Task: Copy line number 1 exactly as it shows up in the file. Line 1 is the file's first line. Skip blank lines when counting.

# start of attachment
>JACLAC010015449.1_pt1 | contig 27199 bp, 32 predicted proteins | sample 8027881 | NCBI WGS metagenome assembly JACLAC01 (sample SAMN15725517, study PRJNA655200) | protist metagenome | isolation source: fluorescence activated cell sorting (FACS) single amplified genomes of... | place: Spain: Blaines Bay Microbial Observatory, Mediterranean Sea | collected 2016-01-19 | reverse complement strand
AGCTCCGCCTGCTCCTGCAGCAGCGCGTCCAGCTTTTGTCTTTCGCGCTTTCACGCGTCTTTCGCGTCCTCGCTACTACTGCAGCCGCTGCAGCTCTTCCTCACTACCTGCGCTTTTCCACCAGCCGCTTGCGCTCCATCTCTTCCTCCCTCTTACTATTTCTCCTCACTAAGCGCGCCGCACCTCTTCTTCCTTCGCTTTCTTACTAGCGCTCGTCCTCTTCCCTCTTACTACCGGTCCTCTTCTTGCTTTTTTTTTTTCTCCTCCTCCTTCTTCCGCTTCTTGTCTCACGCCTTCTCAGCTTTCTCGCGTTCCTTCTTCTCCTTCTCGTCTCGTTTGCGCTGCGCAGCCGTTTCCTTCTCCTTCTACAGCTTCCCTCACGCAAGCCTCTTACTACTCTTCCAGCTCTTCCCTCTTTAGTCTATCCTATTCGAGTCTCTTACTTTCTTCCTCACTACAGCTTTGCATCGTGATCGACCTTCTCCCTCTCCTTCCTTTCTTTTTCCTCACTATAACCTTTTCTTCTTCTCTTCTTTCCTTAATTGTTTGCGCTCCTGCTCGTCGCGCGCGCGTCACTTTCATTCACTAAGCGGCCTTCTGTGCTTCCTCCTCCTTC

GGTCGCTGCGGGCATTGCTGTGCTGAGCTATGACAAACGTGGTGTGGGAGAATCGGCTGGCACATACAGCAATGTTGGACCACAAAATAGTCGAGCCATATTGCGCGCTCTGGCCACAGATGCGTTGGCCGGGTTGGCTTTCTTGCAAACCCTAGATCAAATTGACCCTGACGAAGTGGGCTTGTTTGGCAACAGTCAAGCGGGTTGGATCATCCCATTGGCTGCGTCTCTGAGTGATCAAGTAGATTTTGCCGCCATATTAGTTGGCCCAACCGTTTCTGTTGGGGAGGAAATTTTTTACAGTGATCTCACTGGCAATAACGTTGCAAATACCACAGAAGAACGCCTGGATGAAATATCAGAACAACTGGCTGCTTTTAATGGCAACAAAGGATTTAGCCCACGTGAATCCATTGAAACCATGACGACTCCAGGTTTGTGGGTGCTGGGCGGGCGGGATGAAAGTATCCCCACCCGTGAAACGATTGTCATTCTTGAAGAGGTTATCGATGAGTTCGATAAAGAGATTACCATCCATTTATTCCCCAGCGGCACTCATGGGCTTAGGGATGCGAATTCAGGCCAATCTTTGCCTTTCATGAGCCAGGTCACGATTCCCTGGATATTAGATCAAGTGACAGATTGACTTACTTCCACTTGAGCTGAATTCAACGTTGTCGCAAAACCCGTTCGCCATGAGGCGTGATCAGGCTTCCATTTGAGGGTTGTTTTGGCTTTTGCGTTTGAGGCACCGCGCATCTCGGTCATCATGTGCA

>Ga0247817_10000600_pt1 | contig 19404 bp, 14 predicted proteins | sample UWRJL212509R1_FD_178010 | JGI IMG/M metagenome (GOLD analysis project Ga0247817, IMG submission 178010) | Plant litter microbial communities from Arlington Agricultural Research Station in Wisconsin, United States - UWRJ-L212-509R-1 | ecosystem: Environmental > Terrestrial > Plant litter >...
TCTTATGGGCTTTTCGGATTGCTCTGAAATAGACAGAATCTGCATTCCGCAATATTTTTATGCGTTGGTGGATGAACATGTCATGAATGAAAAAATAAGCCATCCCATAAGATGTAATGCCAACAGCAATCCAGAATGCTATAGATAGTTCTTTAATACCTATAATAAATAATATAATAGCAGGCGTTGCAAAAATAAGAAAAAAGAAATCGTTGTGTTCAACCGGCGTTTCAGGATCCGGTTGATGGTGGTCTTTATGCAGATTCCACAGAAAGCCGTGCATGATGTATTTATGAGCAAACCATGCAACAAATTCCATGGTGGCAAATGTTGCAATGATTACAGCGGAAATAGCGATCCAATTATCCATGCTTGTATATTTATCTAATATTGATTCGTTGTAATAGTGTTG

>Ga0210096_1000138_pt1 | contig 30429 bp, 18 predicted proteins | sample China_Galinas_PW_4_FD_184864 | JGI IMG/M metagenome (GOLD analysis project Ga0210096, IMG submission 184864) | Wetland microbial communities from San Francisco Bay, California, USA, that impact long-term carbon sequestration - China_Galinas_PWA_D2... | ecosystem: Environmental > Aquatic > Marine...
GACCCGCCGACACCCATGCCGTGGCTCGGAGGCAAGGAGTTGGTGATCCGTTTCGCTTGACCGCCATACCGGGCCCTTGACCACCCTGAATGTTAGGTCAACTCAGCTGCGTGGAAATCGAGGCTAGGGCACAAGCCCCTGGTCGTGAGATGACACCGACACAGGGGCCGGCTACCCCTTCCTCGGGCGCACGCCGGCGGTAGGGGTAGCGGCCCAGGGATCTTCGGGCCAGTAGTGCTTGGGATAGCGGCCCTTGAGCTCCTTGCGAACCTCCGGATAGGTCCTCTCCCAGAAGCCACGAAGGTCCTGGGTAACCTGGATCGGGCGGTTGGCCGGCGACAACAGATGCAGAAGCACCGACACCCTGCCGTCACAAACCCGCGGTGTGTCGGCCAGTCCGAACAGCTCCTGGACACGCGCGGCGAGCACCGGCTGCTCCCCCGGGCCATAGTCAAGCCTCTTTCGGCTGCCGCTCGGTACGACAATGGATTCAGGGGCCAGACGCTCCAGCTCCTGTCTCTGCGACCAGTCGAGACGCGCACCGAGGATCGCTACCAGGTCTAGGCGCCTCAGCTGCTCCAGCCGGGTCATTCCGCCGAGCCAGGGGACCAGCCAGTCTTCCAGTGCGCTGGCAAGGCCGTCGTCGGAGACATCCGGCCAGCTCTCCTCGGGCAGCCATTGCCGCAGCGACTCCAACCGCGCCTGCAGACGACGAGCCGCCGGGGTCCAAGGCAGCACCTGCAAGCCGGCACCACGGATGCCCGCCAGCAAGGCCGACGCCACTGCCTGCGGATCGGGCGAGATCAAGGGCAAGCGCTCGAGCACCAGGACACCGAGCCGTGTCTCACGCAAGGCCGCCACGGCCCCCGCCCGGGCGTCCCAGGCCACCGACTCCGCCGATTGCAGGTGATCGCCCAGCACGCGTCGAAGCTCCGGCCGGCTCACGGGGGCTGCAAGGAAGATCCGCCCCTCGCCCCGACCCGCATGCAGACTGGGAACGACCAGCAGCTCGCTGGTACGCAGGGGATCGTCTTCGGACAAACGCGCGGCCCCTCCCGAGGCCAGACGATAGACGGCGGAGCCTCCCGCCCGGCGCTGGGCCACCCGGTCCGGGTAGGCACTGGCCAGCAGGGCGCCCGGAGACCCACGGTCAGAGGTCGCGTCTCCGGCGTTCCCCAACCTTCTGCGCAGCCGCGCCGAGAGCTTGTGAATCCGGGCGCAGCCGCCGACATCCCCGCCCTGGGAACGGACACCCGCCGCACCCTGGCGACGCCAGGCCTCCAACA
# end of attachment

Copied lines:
>JACLAC010015449.1_pt1 | contig 27199 bp, 32 predicted proteins | sample 8027881 | NCBI WGS metagenome assembly JACLAC01 (sample SAMN15725517, study PRJNA655200) | protist metagenome | isolation source: fluorescence activated cell sorting (FACS) single amplified genomes of... | place: Spain: Blaines Bay Microbial Observatory, Mediterranean Sea | collected 2016-01-19 | reverse complement strand